No longer just an exercise for football and the military! The Push-Up is a great upper body workout to do anywhere. The push-up involves full range of motion in the shoulder and is great at strengthening arms, shoulders, core and back if done with correct form. It tones the arms and helps with lifting heavy things (like toddlers pitching tantrums). While it was the bane of my existence in gym class, I have learned to love the push-up as a versatile part of my workout.
A full push-up with good form can be a daunting thought for someone who hasn’t done one in a while (like me when I started them!). Form is important, as with any exercise, to minimize risk of injury and maximize effectiveness. Proper push-up form includes:
- Hands positioned just outside the shoulders and directly below the shoulder line.
- Feet should be together
- Body should be in perfect line from heels to head, such that a broomstick along the body would touch your head, upper back, buttocks and heels
- Core and glutes should be engaged and tightened
To do a push-up:
- Once in position above, lower body to ground, lowering yourself enough to at least get elbows to 90 degrees, and touch chest to ground if possible.
- Raise your body back up by straightening your arms but do not straighten fully and lock elbows.
- Repeat, a lot!
- No matter what, keep the plank position with your body in line and core tightened.
For those of you (like me!) who can’t do the regular push up at first, there are variations that can be done to help you work up to full push ups. You will probably be surprised how fast you progress in these different variations until you can do handstand push-ups (yeah, really!).
1. Wall Push-Ups
If you haven’t done push-ups in a while (or ever) start with the wall push-up. This is the least difficult variation. Start by standing with feet together about 1-2 feet from a wall. Place your hands flat on the wall at the level of your shoulder and a little more than shoulder width apart.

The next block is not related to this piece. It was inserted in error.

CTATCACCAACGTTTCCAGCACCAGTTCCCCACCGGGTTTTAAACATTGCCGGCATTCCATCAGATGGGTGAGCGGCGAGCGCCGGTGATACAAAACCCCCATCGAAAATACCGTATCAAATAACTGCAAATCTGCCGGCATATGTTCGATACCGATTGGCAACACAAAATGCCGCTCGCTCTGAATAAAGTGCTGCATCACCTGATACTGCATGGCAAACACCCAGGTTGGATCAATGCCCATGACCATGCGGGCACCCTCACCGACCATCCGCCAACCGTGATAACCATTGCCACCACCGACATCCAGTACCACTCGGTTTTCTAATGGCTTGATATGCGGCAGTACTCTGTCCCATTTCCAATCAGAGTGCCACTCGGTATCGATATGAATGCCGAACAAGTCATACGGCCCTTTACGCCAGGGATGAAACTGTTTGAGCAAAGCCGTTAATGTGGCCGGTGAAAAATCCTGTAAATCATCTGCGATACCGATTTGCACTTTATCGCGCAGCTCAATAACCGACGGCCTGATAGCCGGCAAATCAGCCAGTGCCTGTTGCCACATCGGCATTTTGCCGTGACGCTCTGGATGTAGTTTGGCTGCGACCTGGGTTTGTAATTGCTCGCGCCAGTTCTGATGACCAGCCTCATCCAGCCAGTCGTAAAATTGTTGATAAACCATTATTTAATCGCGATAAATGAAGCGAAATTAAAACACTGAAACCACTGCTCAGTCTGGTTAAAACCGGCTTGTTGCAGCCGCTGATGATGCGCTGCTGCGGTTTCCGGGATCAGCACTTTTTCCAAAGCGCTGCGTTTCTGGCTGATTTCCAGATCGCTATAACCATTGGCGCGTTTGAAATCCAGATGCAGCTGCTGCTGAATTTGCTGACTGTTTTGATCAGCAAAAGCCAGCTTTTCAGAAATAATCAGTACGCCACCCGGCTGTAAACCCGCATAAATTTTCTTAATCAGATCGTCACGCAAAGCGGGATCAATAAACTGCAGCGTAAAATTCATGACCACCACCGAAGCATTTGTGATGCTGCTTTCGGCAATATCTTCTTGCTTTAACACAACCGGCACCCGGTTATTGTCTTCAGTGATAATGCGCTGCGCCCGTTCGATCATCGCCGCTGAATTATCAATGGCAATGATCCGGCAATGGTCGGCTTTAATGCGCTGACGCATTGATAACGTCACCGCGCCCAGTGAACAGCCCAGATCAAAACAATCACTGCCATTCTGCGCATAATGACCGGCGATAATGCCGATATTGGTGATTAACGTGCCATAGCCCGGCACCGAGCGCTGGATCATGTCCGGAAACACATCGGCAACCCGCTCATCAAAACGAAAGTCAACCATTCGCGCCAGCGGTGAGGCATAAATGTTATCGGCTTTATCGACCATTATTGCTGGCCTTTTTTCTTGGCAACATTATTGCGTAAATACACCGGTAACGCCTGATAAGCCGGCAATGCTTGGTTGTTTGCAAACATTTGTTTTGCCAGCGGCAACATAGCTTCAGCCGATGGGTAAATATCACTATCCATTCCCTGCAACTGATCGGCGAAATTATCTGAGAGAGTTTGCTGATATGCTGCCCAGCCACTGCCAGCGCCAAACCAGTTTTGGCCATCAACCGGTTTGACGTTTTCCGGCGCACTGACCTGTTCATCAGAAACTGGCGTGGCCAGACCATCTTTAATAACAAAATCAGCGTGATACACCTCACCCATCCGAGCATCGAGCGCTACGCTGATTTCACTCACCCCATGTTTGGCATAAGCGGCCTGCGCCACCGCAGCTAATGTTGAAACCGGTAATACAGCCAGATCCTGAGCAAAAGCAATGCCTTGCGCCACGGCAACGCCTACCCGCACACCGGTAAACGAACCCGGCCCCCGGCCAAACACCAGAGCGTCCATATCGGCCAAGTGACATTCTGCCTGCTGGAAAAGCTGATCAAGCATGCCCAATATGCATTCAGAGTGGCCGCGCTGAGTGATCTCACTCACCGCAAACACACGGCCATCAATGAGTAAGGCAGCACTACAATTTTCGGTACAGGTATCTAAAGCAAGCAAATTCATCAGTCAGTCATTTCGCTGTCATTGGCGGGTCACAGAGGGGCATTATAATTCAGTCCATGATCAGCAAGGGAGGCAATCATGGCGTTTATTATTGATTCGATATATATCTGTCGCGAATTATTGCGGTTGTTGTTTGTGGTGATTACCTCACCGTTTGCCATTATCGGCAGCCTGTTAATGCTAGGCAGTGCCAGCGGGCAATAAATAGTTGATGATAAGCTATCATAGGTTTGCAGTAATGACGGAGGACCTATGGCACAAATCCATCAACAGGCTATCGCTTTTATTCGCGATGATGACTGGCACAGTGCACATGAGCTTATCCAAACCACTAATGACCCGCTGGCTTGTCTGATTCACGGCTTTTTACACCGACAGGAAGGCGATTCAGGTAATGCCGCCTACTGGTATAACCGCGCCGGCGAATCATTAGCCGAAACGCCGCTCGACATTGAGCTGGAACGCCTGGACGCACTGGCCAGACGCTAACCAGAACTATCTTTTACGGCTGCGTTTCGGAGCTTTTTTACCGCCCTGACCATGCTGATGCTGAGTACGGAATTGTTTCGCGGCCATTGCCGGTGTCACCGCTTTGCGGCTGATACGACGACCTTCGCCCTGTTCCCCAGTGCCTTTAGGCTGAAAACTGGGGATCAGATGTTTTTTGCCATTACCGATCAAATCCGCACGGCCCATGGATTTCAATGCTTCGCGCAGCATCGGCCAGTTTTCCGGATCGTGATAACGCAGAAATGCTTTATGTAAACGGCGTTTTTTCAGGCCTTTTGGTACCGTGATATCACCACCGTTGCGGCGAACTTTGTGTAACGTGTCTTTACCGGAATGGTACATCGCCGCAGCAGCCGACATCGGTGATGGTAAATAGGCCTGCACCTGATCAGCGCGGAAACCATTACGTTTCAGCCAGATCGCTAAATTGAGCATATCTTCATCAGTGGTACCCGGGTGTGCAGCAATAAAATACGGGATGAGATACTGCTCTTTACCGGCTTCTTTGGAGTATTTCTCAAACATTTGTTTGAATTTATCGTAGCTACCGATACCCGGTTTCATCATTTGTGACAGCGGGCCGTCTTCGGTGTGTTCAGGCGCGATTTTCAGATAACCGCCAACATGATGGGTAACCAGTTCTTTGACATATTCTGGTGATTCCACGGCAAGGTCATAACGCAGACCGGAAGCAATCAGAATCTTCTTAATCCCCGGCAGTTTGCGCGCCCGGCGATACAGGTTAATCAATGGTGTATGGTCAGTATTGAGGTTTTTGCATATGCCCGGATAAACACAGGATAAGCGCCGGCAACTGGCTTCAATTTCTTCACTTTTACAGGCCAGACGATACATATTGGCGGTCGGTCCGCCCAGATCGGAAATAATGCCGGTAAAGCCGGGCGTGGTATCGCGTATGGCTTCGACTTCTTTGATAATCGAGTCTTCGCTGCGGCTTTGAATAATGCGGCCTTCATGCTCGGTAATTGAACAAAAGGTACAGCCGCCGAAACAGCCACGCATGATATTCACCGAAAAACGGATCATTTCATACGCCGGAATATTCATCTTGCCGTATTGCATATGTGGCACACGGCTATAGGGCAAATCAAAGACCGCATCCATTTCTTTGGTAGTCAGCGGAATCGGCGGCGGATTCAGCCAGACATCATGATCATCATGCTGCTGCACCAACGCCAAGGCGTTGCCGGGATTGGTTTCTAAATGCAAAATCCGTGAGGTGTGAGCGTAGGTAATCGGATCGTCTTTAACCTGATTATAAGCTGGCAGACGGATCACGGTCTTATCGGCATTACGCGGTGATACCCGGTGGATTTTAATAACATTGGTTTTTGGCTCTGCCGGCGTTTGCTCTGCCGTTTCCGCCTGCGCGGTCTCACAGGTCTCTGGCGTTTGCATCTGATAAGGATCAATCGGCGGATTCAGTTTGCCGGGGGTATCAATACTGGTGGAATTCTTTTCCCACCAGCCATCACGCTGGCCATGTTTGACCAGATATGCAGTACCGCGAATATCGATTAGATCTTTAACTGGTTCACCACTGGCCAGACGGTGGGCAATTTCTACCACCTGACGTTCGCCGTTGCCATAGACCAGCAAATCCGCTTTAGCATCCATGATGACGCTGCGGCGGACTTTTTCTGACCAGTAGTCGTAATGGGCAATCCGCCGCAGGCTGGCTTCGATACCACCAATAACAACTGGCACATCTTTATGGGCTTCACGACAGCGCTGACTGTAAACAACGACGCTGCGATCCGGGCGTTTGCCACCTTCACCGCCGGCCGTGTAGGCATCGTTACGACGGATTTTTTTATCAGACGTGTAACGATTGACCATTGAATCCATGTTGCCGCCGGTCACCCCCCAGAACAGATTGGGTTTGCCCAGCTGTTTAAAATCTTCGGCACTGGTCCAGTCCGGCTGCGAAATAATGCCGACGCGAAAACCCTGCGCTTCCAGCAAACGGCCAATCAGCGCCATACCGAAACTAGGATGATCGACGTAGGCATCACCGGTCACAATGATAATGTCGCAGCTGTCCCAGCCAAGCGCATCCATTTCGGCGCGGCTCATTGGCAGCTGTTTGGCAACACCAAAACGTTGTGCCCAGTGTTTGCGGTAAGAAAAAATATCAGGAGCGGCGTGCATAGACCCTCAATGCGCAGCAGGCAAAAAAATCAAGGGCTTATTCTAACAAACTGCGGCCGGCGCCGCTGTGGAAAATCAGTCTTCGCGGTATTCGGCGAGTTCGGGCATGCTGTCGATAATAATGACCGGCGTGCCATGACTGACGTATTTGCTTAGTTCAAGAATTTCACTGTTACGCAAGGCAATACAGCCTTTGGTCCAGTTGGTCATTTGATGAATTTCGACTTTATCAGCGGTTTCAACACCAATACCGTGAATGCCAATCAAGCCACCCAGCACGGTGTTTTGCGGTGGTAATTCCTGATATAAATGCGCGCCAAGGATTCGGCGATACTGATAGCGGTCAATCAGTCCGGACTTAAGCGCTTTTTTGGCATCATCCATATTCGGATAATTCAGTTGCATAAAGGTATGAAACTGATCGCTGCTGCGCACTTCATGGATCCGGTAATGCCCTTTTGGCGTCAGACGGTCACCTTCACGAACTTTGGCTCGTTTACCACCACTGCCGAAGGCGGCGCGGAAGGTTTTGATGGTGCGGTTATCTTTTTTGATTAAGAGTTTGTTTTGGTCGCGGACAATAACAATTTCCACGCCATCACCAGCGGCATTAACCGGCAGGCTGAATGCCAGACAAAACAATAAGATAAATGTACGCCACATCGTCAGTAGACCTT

Bend your arms at the elbows to lower your body toward the wall until your head touches the wall. Raise your body back up by straightening arms. Remember to keep abs and glutes tight throughout.
2. Incline Push-Up or “Girly” Push-up
Once you have mastered the wall-push up, move on to the incline or “girly” push-up. there are two options in this stage. You can put your hands on a bench, couch or chair that is a couple feet off the ground with feet together and body straight and lower yourself to the bench and back.
The other option is the “girl” push-ups of gym class of old: put your knees on the ground, bending them at a 90 degree angle and complete a push up like you would a regular one with body straight and abs/glutes tight.
As soon as you master those, and it won’t take long… it is on to the regular push-up!
3. “Regular” Push-up
This is the push-up you see in movies and probably had to do at some point in school. Use the proper form above: feet together, hands under shoulder line and slightly more than body width apart, and straight line throughout body. Lower your body until chest touches ground, straighten arms until almost completely straight but not locked and repeat.
Thought push-ups ended there? I did too, but no, there are tougher variations!
4. Reverse Incline Push-Up
Now that you’ve mastered the regular push-up it is onward and upward to reverse incline push-ups. As the name suggests, instead of having your hands on the bench, chair or couch, your feet go on it. Place your feel on a study object a foot or two off the ground. The higher the object, the more difficult the push up. Keeping feet together, hands shoulder width apart and body straight, lower your body until your head touches the ground and raise yourself back up. Repeat, because it’s fun!
If you’ve mastered that, there’s no stopping you… it’s on to the toughest push-up of all.
5. Hand Stand Push-Up
Hand stand push-ups give you the most effect for your time (which is a big criteria for me!). As the name suggests, you do them on your hands… I do them in the kitchen while cooking sometimes. Find a strong wall or door (without glass!) and stand about two feet away. Bend forward, placing your hands on the ground, slightly more than shoulder width apart, with finger tips touching the baseboard or bottom of the door. Raise yourself up by slightly kicking your lower body up so that you are in a handstand position. Lower yourself down until head almost touches the ground, and raise yourself back up. Repeat.
(Photos courtesy of the amazing trainers at Spears Fitness)
Which push-up are you starting on? I started on “girly” ones, but the feeling of accomplishment from doing full push-ups or pull-ups is great! Willing to try push-ups? Tell me below!